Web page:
AUGUSTA, GA – Students with special needs can sometimes be excluded from extracurricular activities and sports because teachers and caretakers may not know how to adapt to their needs.
To combat this, students in Dr. Nai-Cheng Kuo’s Family and Community Engagement for Exceptional Children class, along with the department of Technology Enhanced Learning and Innovation, have developed a tool to help adapt sports for special needs students: an app called Slam Dunk! Home Run!
Slam Dunk! Home Run! is a free, downloadable interactive comic that Augusta University has designed to help teachers and classmates better understand students in their class who may have disabilities. More specifically, the app will help them to understand how they can accommodate them in a physical education setting. Click here to see photos.
“Physical education is not just for people who are good at sports,” said Cole Janousek, a senior special education major and baseball player for Augusta University. “Just like every student gets the ability to learn, every student deserves to take part in all of the other opportunities that schools offer.”
The interest in an athletics-oriented project arose organically. Two of the students in the class were student-athletes – Janousek, the baseball player; and Lindsey Weidenaar, a former basketball player turned M.A.T. student, and now a Columbia County Educational Therapeutic Service teacher at Stallings Island Middle School. The third classmate, Theresa Wortham, is an experienced educator and applied behavioral analyst at A. Brian Merry Elementary School in Richmond County.
Their challenge was to relate how the world functions through the eyes of someone with a learning difference or special need. How does one mimic sensory overload or attention deficits – processes that happen entirely inside a person’s mind and body – for those who have never experienced it?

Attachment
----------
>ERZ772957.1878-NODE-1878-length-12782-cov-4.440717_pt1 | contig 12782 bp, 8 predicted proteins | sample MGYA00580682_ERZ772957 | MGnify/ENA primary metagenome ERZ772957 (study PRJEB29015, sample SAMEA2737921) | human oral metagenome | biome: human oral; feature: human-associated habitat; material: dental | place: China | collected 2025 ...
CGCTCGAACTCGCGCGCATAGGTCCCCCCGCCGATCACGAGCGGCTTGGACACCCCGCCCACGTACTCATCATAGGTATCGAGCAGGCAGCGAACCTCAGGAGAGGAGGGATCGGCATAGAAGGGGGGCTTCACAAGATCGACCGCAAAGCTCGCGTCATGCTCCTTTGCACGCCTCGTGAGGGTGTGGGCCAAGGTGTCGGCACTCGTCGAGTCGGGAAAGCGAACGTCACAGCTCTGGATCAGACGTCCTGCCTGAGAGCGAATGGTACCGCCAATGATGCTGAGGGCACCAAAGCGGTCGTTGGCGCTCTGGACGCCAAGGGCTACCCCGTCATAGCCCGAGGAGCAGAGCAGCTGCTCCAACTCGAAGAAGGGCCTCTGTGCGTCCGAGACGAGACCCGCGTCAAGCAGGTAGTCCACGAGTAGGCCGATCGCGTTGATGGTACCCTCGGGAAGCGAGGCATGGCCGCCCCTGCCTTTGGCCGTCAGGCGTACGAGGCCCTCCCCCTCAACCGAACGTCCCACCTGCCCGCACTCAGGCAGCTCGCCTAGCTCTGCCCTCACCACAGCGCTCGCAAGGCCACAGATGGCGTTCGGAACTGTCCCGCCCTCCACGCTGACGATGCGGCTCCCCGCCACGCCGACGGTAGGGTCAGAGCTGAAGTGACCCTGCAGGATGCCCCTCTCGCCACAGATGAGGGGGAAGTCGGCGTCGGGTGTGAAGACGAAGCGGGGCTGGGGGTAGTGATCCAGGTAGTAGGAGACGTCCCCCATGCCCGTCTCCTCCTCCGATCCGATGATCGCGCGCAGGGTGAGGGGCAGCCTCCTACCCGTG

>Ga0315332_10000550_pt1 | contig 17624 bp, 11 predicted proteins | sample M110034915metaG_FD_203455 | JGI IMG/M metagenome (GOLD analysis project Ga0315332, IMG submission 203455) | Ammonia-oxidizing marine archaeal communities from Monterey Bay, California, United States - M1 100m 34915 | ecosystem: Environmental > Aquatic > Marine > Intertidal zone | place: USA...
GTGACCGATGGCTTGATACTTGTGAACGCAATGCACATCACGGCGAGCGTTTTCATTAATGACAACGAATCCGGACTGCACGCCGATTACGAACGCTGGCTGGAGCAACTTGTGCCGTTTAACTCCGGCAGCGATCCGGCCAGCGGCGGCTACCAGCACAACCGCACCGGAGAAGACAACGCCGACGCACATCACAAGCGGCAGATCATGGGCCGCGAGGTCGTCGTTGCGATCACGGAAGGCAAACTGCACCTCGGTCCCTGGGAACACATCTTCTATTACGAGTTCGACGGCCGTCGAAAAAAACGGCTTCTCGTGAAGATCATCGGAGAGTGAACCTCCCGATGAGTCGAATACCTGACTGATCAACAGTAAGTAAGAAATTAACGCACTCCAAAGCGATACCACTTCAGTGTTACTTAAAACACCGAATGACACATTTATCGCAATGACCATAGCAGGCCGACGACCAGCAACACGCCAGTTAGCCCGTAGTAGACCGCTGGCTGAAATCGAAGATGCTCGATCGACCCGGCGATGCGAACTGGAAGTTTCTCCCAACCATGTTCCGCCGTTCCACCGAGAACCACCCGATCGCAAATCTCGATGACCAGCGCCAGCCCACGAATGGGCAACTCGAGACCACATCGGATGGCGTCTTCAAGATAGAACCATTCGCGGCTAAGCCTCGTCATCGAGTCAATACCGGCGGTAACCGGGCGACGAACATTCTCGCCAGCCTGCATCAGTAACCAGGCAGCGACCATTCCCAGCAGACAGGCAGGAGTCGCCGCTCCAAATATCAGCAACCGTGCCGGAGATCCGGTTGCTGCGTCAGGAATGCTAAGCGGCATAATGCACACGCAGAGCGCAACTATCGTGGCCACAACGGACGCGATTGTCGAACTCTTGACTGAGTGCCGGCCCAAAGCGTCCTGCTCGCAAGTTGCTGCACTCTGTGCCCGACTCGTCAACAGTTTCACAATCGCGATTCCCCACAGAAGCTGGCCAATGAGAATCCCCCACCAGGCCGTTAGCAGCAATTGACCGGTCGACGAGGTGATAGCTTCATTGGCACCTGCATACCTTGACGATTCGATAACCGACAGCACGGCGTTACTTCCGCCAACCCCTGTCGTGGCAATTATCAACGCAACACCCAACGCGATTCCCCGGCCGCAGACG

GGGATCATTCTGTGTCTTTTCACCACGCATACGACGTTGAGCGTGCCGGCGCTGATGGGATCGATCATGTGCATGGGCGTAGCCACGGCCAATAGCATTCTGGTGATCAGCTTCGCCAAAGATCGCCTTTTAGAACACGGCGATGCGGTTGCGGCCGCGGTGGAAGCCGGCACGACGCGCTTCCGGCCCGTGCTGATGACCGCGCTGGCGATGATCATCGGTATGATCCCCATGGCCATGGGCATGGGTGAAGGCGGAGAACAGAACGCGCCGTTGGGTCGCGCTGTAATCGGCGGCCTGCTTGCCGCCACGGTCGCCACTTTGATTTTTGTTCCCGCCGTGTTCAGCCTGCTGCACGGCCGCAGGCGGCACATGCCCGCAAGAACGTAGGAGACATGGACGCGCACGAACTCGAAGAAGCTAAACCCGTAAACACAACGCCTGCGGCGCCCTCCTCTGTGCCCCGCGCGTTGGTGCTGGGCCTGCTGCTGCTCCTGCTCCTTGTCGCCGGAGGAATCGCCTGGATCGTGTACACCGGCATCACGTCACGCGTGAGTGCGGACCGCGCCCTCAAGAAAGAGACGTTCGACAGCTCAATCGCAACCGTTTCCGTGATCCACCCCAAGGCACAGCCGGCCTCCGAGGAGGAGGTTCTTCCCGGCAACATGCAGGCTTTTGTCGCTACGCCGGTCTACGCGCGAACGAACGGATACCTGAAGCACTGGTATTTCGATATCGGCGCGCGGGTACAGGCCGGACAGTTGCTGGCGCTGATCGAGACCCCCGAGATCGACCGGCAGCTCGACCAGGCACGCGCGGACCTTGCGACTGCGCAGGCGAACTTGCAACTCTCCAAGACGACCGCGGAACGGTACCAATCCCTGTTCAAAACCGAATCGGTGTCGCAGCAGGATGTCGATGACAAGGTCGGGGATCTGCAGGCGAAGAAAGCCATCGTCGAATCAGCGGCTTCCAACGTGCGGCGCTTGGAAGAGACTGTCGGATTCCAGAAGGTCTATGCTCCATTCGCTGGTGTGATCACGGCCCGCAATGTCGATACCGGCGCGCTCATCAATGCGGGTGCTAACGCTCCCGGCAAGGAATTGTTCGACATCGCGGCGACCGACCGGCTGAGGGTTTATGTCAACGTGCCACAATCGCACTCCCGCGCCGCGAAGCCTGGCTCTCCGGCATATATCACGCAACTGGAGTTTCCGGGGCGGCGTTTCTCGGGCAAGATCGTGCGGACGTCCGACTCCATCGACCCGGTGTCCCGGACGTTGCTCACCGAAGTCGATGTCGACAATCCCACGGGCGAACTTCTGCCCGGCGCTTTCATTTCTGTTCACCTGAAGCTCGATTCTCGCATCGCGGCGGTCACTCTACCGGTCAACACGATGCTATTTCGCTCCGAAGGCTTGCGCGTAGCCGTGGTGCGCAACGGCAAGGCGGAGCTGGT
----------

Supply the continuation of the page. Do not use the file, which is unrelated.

“We used the voices of children with special needs to speak directly to teachers,” said Kuo, whose work focuses on special education. “We hope this tool will help teachers to include more students in activities in ways that are meaningful and educational.”
After putting together a presentation and outline, the class enlisted the expertise of Jeff Mastromonico, director of Technology Enhanced Learning and Innovation, who pulled in Dr. Ashley Cullum, manager of Instructional Design. The two got to work on translating the idea and educational strategies into a functional application.
“The opportunity to craft this piece was incredible. But there was a challenge in depicting mental, emotional and even some medical differences in an illustration,” Mastromonico said. The team broke through that barrier by breaking another one: the fourth wall.
“We decided to have the characters speak directly to the reader in some situations,” he said.
The result is a colorful and interactive digital comic that speaks directly to teachers, coaches and care providers about how they can include all students in physical education and sports.
Kuo said there is no “one size fits all” approach to how to make physical education and sports available to students with special needs. Just as students without special needs have different abilities, the same as true for students in special education classes. The comic is designed to address a variety of different situations, in three different languages, so that teachers all over the world have a free recourse to adjust their classes as needed.
“To start a conversation is critical,” Mastromonico said, “Children sometimes have challenges you can’t see, and no matter how much training you have, broaching that subject with students and some adults can be hard. Maybe this comic will create a better understanding and more empathy.”